A few weeks later, they invited me to hang out and shoot a few shots around the city. We piled into an old Winnebago, and their art director called to hassle them about choosing an album cover. They were flying out to Australia the following day, and the deadline was approaching. Luckily, I’d brought my portfolio with me, and they asked if they could flick through. When they asked if they could use the ass shot, I couldn’t believe it.

I remember the first day Is This It was out, I went into Virgin Records in Times Square and they had a full rack of them. There’s a photo somewhere of me standing in front of it, grinning. It was crazy to think this shot had ended up on one of the most seminal albums of the noughties. I think my ex was pleased too. I’ve never revealed her identity. I’ve always felt that was her decision.

I stayed with the band long after Is This It blew up. I was never their official photographer, but from 2001 to 2006, I toured with them, we’d meet up in New York, and I even shot lead singer Julian Casablancas’s wedding. After 2006, tensions built up and things unravelled for them. It’s a shame, because they were incredible: even when they were on top of the world, they never became jerks. To the end, they always were welcoming, intelligent and humble young guys who deserved their success.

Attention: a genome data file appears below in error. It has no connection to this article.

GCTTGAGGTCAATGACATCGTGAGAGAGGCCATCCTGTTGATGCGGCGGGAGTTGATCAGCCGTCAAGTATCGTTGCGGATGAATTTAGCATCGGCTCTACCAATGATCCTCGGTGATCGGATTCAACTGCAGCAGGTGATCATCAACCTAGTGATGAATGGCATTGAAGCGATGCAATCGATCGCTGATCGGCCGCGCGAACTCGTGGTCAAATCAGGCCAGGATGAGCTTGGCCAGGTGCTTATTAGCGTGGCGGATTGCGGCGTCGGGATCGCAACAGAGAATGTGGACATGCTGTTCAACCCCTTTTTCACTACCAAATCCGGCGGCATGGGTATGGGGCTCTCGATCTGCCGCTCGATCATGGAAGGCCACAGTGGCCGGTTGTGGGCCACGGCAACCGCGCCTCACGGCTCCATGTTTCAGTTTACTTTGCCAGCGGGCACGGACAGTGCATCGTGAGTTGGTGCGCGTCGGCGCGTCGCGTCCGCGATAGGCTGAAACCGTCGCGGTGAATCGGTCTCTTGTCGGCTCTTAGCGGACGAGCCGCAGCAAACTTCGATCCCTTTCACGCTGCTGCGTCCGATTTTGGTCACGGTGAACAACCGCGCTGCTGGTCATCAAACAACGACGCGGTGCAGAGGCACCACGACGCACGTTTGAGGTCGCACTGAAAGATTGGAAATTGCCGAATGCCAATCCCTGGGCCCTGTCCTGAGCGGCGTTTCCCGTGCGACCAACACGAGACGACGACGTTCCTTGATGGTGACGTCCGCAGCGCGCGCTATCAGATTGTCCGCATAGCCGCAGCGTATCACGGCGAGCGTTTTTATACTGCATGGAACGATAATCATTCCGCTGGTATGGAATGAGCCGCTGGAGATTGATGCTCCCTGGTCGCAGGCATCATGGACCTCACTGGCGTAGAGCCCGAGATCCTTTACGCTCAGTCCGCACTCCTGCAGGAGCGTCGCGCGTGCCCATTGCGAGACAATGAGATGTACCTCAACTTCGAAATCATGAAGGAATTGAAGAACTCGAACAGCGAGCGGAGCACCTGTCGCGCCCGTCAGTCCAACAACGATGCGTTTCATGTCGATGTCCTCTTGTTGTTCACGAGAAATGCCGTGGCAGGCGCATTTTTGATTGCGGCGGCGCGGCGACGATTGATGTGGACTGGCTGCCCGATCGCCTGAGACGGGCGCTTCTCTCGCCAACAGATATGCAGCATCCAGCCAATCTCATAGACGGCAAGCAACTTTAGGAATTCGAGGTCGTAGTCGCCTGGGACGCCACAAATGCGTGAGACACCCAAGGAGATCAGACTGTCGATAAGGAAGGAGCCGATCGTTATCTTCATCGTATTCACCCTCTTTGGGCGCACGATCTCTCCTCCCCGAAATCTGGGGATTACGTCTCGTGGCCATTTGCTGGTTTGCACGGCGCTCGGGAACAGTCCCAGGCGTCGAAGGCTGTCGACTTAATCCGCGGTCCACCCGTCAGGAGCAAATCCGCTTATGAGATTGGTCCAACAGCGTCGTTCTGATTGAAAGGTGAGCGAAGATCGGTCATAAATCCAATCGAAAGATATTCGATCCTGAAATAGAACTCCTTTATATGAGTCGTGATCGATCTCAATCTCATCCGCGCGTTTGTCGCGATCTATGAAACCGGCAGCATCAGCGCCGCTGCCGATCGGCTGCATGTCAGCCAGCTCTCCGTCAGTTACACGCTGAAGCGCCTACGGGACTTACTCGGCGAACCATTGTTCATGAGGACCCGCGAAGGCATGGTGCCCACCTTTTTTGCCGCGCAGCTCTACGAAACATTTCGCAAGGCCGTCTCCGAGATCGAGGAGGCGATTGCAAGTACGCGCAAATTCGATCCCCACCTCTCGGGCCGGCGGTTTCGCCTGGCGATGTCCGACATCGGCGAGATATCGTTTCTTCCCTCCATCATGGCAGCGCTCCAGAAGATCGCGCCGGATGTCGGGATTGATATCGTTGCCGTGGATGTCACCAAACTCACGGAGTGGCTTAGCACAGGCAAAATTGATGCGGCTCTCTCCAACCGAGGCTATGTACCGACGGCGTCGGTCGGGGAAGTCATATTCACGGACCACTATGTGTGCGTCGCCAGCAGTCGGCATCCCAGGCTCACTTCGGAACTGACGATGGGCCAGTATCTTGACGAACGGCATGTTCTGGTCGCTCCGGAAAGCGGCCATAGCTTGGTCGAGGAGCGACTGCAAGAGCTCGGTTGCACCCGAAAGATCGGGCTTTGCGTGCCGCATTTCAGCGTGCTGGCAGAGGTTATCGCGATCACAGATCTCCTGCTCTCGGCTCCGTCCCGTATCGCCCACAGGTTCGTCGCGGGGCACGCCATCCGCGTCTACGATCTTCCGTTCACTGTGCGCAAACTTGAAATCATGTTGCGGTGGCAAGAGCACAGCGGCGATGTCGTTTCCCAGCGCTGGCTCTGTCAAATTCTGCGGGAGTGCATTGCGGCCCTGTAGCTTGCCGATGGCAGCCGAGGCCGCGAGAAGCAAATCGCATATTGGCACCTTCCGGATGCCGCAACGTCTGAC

For me, it was the beginning of my career. I went on to shoot the Kings of Leon, Beck, Ryan Adams, and tons of other bands, but nothing has ever compared to the Strokes.

That scene’s dead now. Which isn’t to say there isn’t great music being produced today, but it was a moment. For the first 10 years of the millennium, that scene ruled, and I’ll never stop feeling lucky for having been a small part of it.

Colin Lane’s CV

Colin Lane, photographer
Colin Lane, photographer Photograph: –

Born: New York City, 1966.

Studied: “Film production at the University of Texas, but I really learned from assisting Bruce Wolf and Enrique Badulescu.”

Influences: “William Klein, Andy Warhol, Helen Levitt, Martin Scorsese, and Francis Ford Coppola.”

High point: “Travelling the world.”

Low point: “The death of Polaroid.”

Top tip: “Never turn down a job, you never know where it’ll lead you.”

Contributor

Interview by Edward Siddons

The GuardianTramp

Related Content

Article image
Kurt Cobain with dolls' heads: Mark Seliger’s best photograph
‘Things were going pretty darn well for him. Six months later, I was shocked to learn he had passed’